"Đứa trẻ mang áo khoác."

Translation:The kid wears the coat.

March 26, 2017



Why its it mang instead of mặc in this sentence? What's the difference between the two?

March 26, 2017


It's complicated but simply put - there are multiple verbs for 'wearing' in Vietnamese depending on the object: mặc, mang, thắt, đeo and đội.

mặc: this is the generic verb and used with clothing itself (mặc quần áo = to wear clothes/clothing). You use it for anything covering your torso or legs like shirts, coats, pants a.s.o.

mang: generally means to carry but here it's used for shoes and socks. (e.g. mang giày = to wear shoes, mang tất/vớ = to wear socks)

thắt: things you fasten like a tie, scarf or belt (e.g. thắt ca vát/cà vạt = to wear a tie, thắt dây lưng/dây nịt = to wear a belt, thắt khăn choàng cổ = to wear a scarf)

đeo: for jewellery and other accessories like glasses (e.g. đéo kính/kiếng = to wear glasses, đeo bông tai = to wear earrings, đeo nhẫn = to wear a ring)

đội: things you place onto your head like hats. (e.g. đội mũ/nón = to wear a hat)

March 31, 2017


Thanks man, that really clears stuff up :D

April 4, 2017


its too bad that in this context its referring to a coat and says mắc is wrong

May 18, 2017


Perhaps because mắc uses the wrong tone (it should be mặc). Mắc is often used by Southern Vietnamese people to mean "expensive" and in general it means "to be occupied" with something like mắc làm bài (to be occupied with homework).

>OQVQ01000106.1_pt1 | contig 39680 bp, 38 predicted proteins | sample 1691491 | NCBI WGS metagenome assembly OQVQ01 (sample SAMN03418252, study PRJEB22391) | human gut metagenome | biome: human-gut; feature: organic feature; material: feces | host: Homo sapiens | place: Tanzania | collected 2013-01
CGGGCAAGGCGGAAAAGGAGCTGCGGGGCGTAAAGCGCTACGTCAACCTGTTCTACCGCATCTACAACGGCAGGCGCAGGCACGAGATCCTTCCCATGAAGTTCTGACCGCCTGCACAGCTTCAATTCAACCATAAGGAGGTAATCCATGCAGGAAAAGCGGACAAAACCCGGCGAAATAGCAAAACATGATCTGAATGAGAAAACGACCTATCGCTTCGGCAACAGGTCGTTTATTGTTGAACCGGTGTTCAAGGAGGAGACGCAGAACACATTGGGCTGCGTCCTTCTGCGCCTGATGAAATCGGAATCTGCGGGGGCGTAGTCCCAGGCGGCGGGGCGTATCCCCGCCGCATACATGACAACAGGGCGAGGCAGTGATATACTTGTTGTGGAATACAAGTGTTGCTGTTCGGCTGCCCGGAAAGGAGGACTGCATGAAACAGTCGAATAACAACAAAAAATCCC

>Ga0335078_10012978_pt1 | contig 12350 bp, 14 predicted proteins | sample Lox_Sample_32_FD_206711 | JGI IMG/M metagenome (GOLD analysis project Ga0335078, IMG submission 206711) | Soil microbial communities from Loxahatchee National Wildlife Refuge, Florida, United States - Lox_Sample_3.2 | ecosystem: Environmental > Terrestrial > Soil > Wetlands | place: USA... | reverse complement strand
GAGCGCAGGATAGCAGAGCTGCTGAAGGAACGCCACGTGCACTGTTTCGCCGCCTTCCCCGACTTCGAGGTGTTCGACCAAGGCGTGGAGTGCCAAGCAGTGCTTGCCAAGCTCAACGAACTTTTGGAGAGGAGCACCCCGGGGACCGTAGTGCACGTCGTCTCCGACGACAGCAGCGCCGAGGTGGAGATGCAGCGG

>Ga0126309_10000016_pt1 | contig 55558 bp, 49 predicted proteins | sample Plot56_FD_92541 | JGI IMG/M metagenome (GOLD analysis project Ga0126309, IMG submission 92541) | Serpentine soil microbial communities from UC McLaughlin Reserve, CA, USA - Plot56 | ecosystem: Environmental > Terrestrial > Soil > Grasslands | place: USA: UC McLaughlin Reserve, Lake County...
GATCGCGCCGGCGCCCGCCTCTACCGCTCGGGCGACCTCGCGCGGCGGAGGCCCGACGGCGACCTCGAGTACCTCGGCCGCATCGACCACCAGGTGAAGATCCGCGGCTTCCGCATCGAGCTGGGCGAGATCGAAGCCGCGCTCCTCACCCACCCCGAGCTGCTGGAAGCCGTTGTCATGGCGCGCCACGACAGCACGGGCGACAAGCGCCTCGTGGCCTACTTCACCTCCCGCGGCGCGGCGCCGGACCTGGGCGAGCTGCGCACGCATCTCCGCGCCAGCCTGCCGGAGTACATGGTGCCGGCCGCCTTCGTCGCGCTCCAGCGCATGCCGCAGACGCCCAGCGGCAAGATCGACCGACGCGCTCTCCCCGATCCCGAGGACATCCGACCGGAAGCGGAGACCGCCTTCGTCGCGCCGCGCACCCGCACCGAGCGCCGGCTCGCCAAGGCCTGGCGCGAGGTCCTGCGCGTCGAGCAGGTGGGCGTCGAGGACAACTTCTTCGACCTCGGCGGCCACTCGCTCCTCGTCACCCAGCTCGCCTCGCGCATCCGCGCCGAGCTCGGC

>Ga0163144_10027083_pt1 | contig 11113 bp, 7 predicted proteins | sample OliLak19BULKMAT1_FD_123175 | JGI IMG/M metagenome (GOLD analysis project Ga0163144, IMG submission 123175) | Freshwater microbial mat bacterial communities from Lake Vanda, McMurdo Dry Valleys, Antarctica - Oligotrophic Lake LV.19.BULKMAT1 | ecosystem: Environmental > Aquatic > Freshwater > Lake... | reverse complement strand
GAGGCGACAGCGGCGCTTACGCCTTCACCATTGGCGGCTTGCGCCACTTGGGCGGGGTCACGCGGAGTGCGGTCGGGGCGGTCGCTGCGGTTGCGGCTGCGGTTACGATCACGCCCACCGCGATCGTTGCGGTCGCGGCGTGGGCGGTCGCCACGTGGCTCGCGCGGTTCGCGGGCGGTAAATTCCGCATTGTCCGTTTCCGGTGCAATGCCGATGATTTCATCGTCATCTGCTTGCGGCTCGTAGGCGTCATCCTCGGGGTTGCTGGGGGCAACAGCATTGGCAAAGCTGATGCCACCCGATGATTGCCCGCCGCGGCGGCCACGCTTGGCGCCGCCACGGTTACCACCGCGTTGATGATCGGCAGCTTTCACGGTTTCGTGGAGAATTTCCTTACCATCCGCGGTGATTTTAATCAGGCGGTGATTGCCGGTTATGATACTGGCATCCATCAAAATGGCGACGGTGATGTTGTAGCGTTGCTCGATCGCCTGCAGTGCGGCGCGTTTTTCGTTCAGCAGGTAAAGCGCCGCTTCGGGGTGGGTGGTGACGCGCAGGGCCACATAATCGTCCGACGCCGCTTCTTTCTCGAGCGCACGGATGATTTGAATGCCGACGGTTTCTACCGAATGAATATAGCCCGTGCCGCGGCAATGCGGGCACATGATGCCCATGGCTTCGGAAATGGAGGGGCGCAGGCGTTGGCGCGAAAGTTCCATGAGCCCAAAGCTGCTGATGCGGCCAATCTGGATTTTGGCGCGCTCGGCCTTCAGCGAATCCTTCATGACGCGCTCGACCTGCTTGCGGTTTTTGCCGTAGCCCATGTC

May 30, 2017


That's an amazing explanation, thank you! But if mang is for pairs of things, why is it used for a coat in this sentence?

May 8, 2019


In my experience, "mang" can go with any type of clothing, but it's kind of rare in northern dialect. In northern dialect (more precisely, Hanoi dialect), people use:

  • mũ (hats): đội
  • khăn (scarves): quàng, choàng. Exception: đeo khăn quàng đỏ
  • áo (top, shirt), quần (pants): mặc
  • găng tay (gloves): đi, đeo
  • giày dép (shoes), tất (socks): đi
  • mặt nạ (mask), khẩu trang (surgical mask): đeo
  • nhẫn (ring): đeo

I'm not sure about the south. Probably they use "mang" more often.

It's not wrong to use it, so if you are not sure which verb to use, just use "mang".

May 8, 2019


Both should be accepted.

April 6, 2017


Agreed. The tips specified mặc for shirts and coats. We were thrown a curve ball on this. Now I have to remember what I consider an erroneous answer to "pass". Detracts from learning experience. But I understand there are more important and popular things to spend resources on- fantasy languages.

March 28, 2018


in my perspective Mang = Brings even translate says that.

November 11, 2017


Yes, in my dialect, it only means "to bring". However, I could confirm that in some certain dialects (as far as I'm aware, southern ones), "mang" can mean "to wear".

March 29, 2018


What if I want to say: The child brings the coat. ?

As the word 'to bring' was marked incorrectly, I was wondering if its a wrong sentence in general or just wrong in the context of this task here.

May 1, 2018


"The child brings the (a) coat" should be accepted. In fact, in my dialect it only means so.

May 2, 2018


Why oh why is it mang and not mac here? Isn't mang used for the feet?

August 15, 2019
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